The origin of the electricity we use is important because electricity generation is the dominant source of carbon dioxide (CO2) emissions in the U.S. today. In fact, the average American home's electricity usage results in 18,000 pounds of CO2 a year released into the atmosphere. Some sources of electricity produce emissions that damage the environment and endanger human health, while others do not.

The burning, or combustion, of fossil fuels such as coal, oil, and natural gas to generate electricity produces airborne gases and particulates that are released into the atmosphere. Some of these gases, such as CO2, are called greenhouse gases (GHGs); other GHGs include sulfur dioxide and nitrogen oxides. CO2 is the most prevalent GHG, and fossil-fuel burning electric power plants, especially coal, are its primary source. Coal-fired power plants are among the largest contributors of pollution from particulate matter, ozone and toxics, including mercury, lead, and arsenic. However, several new pollution-control technologies designed to reduce emissions of coal-related pollutants are in development.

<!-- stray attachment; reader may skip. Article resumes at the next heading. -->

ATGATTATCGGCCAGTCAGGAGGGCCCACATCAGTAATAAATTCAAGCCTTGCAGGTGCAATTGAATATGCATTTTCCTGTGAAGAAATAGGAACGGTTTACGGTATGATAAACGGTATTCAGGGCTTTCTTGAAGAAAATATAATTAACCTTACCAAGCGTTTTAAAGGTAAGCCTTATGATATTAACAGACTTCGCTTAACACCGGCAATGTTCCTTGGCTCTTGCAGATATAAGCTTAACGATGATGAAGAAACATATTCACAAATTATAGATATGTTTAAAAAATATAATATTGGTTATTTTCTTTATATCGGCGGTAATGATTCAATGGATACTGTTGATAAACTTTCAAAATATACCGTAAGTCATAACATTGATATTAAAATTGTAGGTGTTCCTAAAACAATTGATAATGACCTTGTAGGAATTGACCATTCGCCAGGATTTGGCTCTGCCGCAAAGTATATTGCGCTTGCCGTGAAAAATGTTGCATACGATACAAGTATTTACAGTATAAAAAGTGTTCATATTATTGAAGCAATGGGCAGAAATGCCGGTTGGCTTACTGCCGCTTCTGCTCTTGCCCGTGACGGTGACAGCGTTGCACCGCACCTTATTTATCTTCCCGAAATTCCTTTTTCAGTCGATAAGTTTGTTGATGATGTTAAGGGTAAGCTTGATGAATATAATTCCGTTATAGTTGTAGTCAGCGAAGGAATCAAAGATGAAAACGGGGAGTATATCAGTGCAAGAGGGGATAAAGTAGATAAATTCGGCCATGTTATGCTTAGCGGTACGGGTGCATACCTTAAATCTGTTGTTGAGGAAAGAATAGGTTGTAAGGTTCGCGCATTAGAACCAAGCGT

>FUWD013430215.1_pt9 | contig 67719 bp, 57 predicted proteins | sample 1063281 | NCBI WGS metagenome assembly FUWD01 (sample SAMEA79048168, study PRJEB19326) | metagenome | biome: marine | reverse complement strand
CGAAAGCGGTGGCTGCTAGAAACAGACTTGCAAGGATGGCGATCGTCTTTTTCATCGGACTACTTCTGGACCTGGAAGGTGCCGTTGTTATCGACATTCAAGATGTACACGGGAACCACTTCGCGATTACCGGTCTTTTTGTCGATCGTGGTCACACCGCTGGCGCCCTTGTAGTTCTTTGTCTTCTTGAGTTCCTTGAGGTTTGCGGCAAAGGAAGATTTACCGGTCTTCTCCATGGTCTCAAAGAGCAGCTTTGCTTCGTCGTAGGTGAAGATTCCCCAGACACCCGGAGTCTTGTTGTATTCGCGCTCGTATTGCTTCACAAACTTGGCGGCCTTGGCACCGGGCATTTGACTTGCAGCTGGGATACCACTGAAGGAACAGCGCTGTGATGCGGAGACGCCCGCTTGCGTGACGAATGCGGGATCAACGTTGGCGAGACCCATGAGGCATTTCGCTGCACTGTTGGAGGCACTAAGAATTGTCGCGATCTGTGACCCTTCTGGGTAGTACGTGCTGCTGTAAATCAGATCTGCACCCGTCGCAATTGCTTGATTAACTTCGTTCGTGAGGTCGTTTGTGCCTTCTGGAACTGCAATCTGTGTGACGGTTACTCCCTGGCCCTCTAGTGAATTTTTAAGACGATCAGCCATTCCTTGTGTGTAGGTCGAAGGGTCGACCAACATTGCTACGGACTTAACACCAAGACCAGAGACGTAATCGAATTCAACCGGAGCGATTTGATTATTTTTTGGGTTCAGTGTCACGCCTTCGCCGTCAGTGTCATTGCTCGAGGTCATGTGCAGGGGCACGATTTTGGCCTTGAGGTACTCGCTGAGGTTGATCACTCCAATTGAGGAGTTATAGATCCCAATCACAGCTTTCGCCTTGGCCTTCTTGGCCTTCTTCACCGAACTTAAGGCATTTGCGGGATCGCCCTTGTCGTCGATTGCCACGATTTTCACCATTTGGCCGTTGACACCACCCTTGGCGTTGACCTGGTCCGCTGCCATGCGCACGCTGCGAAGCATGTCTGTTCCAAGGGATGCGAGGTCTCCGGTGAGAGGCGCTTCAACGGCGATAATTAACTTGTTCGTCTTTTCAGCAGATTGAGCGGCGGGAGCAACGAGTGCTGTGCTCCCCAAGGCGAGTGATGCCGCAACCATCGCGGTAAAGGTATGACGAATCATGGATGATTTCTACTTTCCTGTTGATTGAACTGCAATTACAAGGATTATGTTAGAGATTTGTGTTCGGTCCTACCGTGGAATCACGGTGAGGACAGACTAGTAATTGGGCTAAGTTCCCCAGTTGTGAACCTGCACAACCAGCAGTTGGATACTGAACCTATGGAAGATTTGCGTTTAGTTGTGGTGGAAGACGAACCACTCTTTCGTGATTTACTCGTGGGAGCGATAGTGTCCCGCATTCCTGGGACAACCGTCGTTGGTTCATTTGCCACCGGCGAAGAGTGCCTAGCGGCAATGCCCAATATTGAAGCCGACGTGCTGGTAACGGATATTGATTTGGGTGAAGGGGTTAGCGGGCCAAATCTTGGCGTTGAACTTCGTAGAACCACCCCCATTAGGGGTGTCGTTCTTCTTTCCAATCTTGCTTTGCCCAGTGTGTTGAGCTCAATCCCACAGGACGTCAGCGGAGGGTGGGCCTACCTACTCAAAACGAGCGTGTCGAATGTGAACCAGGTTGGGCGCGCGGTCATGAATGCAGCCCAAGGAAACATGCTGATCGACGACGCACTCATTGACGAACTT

According to the U.S. Environmental Protection Agency (EPA), GHGs are now at record-high levels in the atmosphere compared to the recent and distant past, and they threaten public health and welfare. These gases collect in the atmosphere, trap the sun's heat and cause the planet to warm up in the process we know as global warming.

The EPA warns that global warming is expected to cause more frequent and intense heat waves; wildfires; degraded air quality; heavier downpours and flooding; increased drought; greater sea level rise; more intense storms; and harm to water resources, agriculture, wildlife, and ecosystems.